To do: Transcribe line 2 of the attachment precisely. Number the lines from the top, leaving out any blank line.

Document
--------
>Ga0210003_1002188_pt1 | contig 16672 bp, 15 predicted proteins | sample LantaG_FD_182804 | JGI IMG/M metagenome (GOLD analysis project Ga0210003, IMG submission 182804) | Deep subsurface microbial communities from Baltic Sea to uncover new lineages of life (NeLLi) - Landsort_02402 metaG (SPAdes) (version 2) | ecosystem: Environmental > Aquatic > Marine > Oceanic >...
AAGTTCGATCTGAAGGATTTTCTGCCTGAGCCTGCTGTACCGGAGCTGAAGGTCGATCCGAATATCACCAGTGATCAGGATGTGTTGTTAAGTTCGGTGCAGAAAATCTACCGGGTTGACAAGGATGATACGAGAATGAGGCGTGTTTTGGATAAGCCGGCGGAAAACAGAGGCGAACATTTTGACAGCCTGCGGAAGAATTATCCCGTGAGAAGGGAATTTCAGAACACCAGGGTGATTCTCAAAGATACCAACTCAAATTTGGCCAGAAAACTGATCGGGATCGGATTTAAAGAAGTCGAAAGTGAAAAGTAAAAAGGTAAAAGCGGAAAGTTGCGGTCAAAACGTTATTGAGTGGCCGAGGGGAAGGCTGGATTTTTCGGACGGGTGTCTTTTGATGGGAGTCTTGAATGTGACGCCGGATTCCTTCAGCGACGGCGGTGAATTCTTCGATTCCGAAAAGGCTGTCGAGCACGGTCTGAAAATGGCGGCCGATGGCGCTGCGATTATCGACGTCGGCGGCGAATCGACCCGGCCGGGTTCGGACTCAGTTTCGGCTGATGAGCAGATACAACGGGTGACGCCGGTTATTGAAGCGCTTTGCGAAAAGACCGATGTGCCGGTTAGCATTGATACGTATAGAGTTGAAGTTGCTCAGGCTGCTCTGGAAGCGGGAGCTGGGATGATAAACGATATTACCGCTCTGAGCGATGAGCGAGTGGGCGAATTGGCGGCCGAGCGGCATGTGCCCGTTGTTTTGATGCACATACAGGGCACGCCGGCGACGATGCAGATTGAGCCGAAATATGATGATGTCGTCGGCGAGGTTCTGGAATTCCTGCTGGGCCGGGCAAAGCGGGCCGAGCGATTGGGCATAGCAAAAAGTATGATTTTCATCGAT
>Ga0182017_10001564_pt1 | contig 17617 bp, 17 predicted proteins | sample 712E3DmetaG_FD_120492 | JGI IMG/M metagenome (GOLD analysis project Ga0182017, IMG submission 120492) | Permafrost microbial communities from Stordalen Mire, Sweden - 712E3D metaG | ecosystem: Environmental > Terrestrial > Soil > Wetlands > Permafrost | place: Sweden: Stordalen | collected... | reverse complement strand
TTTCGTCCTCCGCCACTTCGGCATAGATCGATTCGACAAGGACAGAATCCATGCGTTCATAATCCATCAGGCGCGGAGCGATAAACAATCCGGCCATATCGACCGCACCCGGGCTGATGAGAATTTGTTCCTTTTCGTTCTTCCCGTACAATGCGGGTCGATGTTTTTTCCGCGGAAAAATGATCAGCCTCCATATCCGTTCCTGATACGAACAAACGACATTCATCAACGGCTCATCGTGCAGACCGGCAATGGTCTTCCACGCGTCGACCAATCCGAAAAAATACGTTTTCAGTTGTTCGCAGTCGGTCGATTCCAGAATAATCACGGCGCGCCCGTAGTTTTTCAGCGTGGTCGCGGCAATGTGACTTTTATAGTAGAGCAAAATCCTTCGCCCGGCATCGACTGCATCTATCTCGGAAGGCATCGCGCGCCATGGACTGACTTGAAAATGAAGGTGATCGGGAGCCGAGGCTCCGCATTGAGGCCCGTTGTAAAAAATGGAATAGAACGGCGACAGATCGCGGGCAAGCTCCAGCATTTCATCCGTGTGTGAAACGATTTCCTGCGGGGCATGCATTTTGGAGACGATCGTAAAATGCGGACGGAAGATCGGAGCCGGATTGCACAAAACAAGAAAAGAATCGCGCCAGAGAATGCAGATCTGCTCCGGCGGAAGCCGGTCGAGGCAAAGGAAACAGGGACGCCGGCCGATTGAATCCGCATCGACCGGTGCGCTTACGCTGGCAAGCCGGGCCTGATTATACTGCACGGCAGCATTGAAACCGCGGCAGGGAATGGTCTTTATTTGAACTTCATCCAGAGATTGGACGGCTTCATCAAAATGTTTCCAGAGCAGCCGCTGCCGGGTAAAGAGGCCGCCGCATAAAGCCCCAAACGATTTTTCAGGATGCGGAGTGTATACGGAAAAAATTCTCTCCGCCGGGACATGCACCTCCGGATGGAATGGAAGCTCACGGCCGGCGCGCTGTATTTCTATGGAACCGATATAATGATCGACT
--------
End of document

AAGTTCGATCTGAAGGATTTTCTGCCTGAGCCTGCTGTACCGGAGCTGAAGGTCGATCCGAATATCACCAGTGATCAGGATGTGTTGTTAAGTTCGGTGCAGAAAATCTACCGGGTTGACAAGGATGATACGAGAATGAGGCGTGTTTTGGATAAGCCGGCGGAAAACAGAGGCGAACATTTTGACAGCCTGCGGAAGAATTATCCCGTGAGAAGGGAATTTCAGAACACCAGGGTGATTCTCAAAGATACCAACTCAAATTTGGCCAGAAAACTGATCGGGATCGGATTTAAAGAAGTCGAAAGTGAAAAGTAAAAAGGTAAAAGCGGAAAGTTGCGGTCAAAACGTTATTGAGTGGCCGAGGGGAAGGCTGGATTTTTCGGACGGGTGTCTTTTGATGGGAGTCTTGAATGTGACGCCGGATTCCTTCAGCGACGGCGGTGAATTCTTCGATTCCGAAAAGGCTGTCGAGCACGGTCTGAAAATGGCGGCCGATGGCGCTGCGATTATCGACGTCGGCGGCGAATCGACCCGGCCGGGTTCGGACTCAGTTTCGGCTGATGAGCAGATACAACGGGTGACGCCGGTTATTGAAGCGCTTTGCGAAAAGACCGATGTGCCGGTTAGCATTGATACGTATAGAGTTGAAGTTGCTCAGGCTGCTCTGGAAGCGGGAGCTGGGATGATAAACGATATTACCGCTCTGAGCGATGAGCGAGTGGGCGAATTGGCGGCCGAGCGGCATGTGCCCGTTGTTTTGATGCACATACAGGGCACGCCGGCGACGATGCAGATTGAGCCGAAATATGATGATGTCGTCGGCGAGGTTCTGGAATTCCTGCTGGGCCGGGCAAAGCGGGCCGAGCGATTGGGCATAGCAAAAAGTATGATTTTCATCGAT